So, what is Coactive’s niche? Well, they specialize in making standard business processes outstanding through customized, cloud-based business applications which are built on their proprietary platform. But, critically, they also offer their clients decades of business management insight and experience, which is the added-value component; Coactive support their clients with building ROI assessments, business proposals and management buy-in discussions prior to even discussing wireframes. Most software developers simply don’t dig that deep into the business operations of their clients. That’s what makes Coactive unique; their ability to not only understand but to predict the business needs before the software is built. This creates a proactive approach, instead of reactive, and it also means there is less ‘fixing and adjustments’ required after delivery. That is why they have become a trusted partner to their clients and their repeat program of business continues to grow.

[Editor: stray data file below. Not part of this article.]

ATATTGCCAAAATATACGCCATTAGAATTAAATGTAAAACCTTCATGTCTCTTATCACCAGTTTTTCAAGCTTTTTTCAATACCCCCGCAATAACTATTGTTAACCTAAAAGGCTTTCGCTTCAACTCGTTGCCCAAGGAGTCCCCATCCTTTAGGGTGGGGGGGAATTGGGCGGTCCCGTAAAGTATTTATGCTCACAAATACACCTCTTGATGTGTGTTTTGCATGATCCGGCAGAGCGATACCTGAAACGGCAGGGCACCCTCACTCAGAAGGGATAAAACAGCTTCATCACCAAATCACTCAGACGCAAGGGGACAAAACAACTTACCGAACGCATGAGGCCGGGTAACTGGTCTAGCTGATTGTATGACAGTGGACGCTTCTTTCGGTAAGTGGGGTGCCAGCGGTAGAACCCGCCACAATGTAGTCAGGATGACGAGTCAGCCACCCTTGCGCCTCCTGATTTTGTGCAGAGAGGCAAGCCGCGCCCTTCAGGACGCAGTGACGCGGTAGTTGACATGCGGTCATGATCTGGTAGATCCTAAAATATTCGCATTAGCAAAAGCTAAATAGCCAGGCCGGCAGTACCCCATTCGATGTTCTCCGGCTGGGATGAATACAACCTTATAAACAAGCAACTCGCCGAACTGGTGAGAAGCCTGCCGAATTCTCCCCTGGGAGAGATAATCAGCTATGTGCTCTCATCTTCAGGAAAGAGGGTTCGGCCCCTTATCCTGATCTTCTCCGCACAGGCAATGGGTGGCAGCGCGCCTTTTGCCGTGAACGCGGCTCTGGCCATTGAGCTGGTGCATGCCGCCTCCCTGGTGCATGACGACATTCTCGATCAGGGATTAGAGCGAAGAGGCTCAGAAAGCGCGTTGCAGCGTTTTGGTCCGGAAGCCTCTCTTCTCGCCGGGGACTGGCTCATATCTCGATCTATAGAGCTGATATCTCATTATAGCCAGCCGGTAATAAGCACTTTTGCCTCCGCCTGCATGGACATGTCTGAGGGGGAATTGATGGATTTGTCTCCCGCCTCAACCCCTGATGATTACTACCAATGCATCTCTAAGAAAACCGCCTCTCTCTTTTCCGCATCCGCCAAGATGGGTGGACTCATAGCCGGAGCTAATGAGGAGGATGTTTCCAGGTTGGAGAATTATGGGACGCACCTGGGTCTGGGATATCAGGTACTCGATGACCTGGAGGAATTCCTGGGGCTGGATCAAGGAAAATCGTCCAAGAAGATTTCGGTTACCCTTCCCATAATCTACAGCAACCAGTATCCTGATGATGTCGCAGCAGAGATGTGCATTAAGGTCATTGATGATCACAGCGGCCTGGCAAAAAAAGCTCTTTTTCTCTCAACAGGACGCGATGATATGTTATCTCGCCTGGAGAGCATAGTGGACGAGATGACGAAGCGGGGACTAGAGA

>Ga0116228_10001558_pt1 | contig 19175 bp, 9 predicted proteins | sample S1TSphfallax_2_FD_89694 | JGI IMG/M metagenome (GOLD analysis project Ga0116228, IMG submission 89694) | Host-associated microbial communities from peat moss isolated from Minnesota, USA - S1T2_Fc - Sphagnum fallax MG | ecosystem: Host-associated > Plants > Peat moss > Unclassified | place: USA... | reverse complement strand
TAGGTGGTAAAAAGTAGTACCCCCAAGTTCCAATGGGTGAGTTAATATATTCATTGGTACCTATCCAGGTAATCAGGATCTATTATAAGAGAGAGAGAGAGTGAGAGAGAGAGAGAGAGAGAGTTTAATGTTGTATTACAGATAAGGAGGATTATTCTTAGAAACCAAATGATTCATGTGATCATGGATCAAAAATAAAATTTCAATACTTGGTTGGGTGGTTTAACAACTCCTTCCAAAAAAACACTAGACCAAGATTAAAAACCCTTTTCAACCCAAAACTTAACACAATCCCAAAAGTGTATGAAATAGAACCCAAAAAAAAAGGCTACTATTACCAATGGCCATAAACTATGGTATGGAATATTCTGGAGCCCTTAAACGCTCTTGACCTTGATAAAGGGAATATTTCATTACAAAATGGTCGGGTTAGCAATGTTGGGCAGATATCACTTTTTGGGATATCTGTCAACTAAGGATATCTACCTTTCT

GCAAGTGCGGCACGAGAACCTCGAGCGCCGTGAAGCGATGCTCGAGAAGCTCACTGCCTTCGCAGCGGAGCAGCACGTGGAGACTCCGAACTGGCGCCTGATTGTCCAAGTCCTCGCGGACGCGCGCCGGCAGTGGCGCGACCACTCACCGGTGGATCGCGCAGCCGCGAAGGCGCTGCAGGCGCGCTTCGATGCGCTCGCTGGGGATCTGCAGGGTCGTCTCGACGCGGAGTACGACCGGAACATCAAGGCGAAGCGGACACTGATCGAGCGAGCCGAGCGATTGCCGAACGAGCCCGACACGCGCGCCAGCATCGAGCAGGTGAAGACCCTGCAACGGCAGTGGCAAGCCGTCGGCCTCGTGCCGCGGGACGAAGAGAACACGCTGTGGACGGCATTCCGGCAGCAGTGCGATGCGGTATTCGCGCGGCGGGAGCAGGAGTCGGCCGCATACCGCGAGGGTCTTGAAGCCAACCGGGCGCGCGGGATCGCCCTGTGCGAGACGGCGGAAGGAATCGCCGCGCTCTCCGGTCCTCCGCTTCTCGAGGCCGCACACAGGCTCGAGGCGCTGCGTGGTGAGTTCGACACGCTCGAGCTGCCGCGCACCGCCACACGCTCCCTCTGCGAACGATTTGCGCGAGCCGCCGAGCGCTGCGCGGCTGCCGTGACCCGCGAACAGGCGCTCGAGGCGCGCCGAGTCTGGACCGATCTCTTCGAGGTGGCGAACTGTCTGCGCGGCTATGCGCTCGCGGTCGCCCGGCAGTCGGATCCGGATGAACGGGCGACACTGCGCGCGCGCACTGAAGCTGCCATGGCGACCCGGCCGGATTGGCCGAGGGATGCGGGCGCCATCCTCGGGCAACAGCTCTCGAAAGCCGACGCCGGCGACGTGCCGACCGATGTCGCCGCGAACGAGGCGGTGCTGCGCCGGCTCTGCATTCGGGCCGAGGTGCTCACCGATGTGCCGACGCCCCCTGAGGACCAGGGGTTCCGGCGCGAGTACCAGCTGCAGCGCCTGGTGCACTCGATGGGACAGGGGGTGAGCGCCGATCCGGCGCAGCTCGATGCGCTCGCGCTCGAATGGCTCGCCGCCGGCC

Automating legacy technology and removing manual processes in people-intensive tasks typically yields the highest ROIs, whether in small-to-medium businesses or multinational enterprises. For larger organizations, digital transformation can mean the development of complex enterprise resource planning (ERP) systems, while for small- to medium-sized companies, the story is often more straightforward. Whatever the size of the company, adopting a digital approach can be as simple as moving away from locally stored spreadsheets or databases to business software applications that are cloud-based and mobile-friendly. Thanks to Low Code / No Code platforms like Coactive, business software apps have become increasingly economical and quick to build, putting customized solutions within the reach of companies, whatever their sector, level of technological expertise, size or budget.
As a CIO you must be as close as possible to the customer but achieve it all through technology